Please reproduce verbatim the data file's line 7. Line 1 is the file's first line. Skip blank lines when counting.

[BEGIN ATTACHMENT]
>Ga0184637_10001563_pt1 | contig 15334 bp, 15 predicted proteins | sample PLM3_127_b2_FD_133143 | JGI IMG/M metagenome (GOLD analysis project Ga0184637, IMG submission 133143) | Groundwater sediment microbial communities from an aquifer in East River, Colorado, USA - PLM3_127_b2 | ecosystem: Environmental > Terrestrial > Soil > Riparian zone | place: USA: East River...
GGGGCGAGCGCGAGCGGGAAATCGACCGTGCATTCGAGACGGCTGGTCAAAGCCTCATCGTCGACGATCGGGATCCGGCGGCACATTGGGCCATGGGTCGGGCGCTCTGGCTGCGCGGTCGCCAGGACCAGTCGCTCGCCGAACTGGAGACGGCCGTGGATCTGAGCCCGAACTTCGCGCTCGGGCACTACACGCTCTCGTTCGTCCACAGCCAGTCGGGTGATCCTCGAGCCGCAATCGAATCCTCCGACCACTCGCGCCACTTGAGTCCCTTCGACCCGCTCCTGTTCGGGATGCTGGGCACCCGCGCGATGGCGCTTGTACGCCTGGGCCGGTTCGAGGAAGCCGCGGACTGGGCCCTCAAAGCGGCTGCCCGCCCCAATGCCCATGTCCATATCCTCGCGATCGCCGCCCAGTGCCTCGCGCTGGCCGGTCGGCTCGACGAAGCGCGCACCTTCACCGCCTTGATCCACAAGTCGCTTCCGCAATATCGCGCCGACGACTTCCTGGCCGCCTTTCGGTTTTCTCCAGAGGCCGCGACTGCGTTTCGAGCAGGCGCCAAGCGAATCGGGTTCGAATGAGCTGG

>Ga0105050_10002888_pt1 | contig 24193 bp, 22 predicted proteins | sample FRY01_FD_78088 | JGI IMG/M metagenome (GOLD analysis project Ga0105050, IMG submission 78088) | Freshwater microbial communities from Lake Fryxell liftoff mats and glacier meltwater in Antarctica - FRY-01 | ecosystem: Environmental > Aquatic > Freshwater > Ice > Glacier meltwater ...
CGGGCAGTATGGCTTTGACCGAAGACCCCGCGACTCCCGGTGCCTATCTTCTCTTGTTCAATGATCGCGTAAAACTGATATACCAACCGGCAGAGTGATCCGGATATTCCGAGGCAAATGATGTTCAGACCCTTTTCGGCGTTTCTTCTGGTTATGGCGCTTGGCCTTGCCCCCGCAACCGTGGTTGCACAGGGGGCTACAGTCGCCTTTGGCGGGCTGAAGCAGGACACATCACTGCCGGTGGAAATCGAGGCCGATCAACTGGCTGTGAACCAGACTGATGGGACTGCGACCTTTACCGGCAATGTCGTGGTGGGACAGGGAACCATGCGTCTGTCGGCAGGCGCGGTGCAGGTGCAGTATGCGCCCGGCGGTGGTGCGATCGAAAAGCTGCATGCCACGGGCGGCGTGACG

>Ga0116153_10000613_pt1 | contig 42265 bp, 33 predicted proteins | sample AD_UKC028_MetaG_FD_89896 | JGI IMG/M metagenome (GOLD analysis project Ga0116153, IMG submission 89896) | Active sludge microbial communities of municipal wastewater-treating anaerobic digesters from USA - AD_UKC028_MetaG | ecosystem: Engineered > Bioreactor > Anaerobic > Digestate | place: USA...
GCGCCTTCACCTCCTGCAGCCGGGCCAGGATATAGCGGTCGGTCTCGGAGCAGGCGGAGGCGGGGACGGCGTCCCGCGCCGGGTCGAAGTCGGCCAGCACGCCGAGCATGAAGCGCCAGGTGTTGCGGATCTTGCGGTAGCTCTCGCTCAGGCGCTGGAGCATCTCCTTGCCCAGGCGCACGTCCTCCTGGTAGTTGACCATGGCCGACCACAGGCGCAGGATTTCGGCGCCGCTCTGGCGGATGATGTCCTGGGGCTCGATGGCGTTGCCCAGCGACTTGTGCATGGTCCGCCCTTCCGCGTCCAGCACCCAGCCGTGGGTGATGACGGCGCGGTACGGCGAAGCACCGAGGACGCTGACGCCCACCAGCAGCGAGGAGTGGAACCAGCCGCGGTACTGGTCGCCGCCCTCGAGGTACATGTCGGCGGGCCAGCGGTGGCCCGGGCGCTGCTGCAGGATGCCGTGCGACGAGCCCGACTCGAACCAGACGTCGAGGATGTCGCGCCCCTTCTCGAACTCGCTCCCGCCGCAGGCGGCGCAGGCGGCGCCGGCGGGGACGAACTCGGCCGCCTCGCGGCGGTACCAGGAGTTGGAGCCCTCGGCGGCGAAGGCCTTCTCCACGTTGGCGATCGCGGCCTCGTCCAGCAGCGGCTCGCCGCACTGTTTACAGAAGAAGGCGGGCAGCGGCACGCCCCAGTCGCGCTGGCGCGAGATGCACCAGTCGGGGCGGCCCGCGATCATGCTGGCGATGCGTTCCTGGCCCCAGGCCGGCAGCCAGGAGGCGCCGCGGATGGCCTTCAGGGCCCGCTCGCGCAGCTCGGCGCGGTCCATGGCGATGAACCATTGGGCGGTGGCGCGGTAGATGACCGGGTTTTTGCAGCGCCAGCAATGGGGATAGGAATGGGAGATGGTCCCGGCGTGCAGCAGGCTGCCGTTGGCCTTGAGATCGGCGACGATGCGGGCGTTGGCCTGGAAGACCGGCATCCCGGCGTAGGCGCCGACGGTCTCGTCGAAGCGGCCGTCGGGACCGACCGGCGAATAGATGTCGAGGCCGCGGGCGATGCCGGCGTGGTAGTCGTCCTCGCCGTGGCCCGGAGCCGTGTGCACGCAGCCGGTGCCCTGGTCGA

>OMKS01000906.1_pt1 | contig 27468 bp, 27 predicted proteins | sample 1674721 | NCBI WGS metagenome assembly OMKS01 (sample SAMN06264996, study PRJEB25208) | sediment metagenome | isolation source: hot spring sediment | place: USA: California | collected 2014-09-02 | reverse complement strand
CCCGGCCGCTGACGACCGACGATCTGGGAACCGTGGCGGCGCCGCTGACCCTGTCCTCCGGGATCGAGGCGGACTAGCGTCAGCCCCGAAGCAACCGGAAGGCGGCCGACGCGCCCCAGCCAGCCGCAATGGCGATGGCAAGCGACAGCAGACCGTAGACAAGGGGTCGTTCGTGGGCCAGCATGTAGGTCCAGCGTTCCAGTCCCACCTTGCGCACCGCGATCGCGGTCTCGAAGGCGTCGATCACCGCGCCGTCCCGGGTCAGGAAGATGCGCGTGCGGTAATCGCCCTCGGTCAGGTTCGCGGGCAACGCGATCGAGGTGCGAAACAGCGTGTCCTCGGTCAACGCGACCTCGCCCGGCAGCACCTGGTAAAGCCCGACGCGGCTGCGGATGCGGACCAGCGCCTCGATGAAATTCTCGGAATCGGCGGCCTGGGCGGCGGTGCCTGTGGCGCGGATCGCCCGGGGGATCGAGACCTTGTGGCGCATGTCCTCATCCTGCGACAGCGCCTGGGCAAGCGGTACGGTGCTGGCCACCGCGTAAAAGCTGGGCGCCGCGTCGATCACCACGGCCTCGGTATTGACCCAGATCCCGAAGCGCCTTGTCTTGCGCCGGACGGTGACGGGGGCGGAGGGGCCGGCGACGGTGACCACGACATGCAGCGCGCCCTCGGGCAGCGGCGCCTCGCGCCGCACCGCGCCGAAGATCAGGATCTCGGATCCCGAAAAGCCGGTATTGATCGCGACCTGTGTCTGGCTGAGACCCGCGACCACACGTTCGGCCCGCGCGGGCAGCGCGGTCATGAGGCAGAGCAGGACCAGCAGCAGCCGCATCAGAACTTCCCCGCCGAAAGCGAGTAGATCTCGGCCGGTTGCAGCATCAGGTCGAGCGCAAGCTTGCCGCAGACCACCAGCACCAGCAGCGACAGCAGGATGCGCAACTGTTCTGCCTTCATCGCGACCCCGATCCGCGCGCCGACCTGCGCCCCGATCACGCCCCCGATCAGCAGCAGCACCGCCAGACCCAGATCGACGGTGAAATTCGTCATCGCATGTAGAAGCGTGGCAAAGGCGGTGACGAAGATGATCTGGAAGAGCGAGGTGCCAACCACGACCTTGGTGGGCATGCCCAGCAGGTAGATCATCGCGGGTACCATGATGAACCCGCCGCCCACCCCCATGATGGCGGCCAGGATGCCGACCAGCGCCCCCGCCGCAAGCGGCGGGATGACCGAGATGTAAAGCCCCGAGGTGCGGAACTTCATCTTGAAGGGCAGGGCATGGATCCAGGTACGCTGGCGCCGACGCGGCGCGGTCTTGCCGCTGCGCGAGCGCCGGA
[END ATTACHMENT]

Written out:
>OMKS01000906.1_pt1 | contig 27468 bp, 27 predicted proteins | sample 1674721 | NCBI WGS metagenome assembly OMKS01 (sample SAMN06264996, study PRJEB25208) | sediment metagenome | isolation source: hot spring sediment | place: USA: California | collected 2014-09-02 | reverse complement strand